Strong Female Characters

When I first saw the backlash about strong female characters, I must confess that I was affronted. As it turns out, my problem was with the word “strong”. I was reading it one way, while most people meant it another.

The “strong female character” most people are familiar with is a hard-ass, unfeeling, tough, even cold. I will not call them “masculine” because I don’t think any of those characteristics are inherently masculine, and frankly it does both men and women a disservice to continue the trope that they are. Men who are emotional and sensitive aren’t feminine, after all, and the idea that they are – that men must be stoic at all times – hurts those who need support.

This kind of SFC is fine on its own. The issue really is that for some content creators, it has become an easy default. They reach for the strong female paper doll to slip into their story and as a result, the characters are not richly developed. It’s exchanging one two-dimensional female character – the classic damsel in distress – for another.

For me, the term “strong female character” has always meant “strongly developed” – a genuine strong characterisation. From this perspective, the stock SFC isn’t “strong” at all; she’s a weak characterisation. A strong character has depth, has personality, has richness and history and emotion and potential. A strong character is one we can identify with, cheer for, even hate. A cardboard cut-out badass doesn’t give you that opportunity. They’re just support for the characters that are strongly developed; set-dressing, essentially, or plot points. If you’re going to have a character like that in the mix, balance her out with some characters you’ve spent some time developing.

For that matter, please don’t be afraid of writing female characters. Men, you too. Women are just people; if you can write people, you can write women. If you have any issues you need to iron out with a character’s motivation or personality, or how she might respond in a scene, ask someone. A friend, or perhaps a writing community. It’s always been odd to me that some people find it difficult to identify with a character of a different gender, so that aspect of things doesn’t bother me much when it comes to female characters in fiction, but whether or not the piece works as a whole, it does stick out when there’s no female characters involved. Somehow, it’s significantly worse when there’s a token female character without proper characterisation. (I’m looking at you, Ducktales. Webbigail is the Scrappy Doo of that series. You had a chance to get rid of her with the reboot, and you didn’t. I’m judging you.) Don’t slot in a cardboard cut-out to meet your representation quota. No one will thank you for it.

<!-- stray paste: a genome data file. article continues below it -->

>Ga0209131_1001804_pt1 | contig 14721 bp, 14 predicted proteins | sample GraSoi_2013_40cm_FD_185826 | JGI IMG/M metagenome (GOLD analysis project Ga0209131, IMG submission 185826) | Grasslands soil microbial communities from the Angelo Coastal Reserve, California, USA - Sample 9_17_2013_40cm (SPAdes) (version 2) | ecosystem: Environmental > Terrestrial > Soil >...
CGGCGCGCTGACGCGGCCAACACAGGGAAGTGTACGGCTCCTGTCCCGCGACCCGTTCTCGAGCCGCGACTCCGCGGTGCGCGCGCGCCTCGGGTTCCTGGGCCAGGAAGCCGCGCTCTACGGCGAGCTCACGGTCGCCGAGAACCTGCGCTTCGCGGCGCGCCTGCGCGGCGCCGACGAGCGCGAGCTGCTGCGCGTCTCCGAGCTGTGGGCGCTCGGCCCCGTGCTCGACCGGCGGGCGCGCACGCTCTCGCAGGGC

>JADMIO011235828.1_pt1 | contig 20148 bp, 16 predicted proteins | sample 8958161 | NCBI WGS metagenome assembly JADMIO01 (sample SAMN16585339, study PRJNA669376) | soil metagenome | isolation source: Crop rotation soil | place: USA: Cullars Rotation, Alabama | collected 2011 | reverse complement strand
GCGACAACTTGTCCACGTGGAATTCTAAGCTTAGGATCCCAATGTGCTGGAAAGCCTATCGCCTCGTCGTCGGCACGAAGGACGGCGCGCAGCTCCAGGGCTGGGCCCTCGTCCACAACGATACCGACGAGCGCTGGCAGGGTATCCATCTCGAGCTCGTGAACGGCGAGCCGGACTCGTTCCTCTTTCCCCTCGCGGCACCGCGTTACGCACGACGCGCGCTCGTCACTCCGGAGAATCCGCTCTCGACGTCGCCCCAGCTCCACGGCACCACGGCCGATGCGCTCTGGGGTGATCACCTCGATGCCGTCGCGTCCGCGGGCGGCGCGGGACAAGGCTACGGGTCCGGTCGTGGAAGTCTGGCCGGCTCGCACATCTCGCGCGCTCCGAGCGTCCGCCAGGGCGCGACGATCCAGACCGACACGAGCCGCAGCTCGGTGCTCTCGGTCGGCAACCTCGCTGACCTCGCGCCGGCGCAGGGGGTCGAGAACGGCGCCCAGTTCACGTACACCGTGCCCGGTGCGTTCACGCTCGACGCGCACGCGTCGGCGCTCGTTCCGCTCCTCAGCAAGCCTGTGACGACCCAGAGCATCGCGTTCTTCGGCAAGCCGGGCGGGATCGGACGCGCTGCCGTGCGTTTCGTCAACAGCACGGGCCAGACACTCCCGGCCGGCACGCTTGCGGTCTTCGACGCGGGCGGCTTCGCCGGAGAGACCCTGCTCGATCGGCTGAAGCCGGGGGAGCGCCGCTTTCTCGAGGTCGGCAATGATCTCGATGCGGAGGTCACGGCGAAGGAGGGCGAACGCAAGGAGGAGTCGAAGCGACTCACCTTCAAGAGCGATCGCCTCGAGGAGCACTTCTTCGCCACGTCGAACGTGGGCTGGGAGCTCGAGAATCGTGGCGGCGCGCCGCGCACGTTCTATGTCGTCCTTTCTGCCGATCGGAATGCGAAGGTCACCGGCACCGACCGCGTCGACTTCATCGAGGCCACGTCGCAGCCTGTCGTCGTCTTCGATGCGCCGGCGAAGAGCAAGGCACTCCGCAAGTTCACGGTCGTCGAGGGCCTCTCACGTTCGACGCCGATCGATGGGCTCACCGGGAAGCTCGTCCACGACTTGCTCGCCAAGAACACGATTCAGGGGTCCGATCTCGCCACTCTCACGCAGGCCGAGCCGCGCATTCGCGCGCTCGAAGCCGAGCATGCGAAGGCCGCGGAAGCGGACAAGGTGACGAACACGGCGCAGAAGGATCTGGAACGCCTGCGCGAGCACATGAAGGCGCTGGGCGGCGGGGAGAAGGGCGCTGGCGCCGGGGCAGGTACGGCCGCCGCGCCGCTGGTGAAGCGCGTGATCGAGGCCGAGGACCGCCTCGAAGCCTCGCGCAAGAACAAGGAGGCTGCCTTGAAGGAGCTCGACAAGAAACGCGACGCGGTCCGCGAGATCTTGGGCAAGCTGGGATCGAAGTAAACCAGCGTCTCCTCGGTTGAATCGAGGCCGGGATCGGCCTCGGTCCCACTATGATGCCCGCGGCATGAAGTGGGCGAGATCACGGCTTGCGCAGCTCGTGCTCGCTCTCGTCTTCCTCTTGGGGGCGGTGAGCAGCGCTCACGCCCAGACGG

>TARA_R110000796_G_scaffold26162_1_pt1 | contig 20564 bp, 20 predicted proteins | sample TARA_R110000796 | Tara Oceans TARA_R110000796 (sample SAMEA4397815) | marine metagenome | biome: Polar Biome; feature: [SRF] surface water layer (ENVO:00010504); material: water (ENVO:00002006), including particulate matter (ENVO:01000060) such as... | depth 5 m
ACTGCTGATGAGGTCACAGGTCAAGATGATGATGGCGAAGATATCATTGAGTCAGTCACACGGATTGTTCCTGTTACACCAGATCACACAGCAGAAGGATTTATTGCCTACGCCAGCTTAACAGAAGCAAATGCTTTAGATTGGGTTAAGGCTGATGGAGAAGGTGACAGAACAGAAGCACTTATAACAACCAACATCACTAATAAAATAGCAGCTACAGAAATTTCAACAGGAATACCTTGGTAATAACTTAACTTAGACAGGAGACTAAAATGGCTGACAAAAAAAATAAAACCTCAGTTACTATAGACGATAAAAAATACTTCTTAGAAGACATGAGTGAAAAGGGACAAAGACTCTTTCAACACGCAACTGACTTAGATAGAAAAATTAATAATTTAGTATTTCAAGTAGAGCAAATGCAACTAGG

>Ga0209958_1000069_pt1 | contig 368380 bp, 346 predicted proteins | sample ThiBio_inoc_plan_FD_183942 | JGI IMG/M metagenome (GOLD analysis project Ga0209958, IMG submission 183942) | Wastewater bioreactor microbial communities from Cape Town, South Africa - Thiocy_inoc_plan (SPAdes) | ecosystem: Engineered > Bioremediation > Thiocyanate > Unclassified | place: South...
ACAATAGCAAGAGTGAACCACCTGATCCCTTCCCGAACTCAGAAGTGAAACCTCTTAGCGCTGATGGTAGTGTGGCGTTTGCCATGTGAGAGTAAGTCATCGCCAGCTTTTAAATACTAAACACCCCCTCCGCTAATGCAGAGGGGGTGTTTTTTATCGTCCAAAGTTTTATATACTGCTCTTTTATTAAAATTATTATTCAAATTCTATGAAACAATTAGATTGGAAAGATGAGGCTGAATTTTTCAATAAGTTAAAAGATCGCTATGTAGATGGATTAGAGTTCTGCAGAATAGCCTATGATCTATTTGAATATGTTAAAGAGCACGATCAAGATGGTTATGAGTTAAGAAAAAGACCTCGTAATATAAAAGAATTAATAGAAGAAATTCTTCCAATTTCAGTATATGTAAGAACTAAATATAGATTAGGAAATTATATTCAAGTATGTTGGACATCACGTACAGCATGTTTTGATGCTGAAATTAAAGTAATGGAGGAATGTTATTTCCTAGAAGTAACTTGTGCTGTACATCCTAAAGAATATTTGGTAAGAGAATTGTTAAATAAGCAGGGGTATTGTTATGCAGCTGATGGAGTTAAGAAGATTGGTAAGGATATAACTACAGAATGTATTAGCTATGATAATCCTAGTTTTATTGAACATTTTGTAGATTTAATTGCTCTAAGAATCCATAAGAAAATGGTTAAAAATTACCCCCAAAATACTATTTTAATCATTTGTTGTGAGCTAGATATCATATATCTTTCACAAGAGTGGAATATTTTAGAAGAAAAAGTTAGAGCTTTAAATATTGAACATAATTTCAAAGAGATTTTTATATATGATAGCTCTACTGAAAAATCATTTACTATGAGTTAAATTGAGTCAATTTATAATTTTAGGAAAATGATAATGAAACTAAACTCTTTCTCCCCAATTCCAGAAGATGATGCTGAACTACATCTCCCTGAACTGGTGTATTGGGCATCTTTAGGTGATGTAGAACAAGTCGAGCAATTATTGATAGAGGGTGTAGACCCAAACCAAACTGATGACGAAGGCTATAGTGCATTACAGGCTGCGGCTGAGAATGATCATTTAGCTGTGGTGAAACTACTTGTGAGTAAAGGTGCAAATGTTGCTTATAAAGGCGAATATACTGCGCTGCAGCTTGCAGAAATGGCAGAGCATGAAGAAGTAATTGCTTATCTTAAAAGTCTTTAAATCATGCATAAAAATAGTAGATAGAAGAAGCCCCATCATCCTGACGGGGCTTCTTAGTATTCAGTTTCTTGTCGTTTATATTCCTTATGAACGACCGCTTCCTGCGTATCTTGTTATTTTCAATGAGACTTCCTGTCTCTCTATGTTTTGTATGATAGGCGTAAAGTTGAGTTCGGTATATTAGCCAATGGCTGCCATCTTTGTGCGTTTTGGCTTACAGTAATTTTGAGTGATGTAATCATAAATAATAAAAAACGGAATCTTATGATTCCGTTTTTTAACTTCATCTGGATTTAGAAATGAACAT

So I appear to be a dissenting voice when I ask for more strong female characters, but I think we all want the same thing, we’re just stumbling over the words we use. When I say we need more of them, I mean the wimps as well as the badasses, the nerds, the artists, the marathon runners, the insomniacs, the perennial losers. We need female characters who fuck up, who are emotional messes not because women are emotional but because they are emotional. I think it’s possible to confront stereotypes by making them aspects of fully rounded characters. Avoiding them doesn’t help, it just makes people who do conform to that stereotype on some level feel uncomfortable. “Don’t make your character a tough hardass” isn’t the way forward. We got here because “don’t make your characters wilting violets” was taken too far. Some women are tough, stoic, even cold, just like some women are swooning damsels. The point is that they’ve got more going on in their lives and their heads than a couple of one-word characteristics. Make them layered. Make them complicated.

Hell, I’m an unfeeling monster and a neurotic mess. I can be both. So can your characters. Let them be people. Love them, nurture them, and it will show in your work.

And then take away everything they’ve ever loved just to see what they do.

Leave a Reply

Your email address will not be published. Required fields are marked *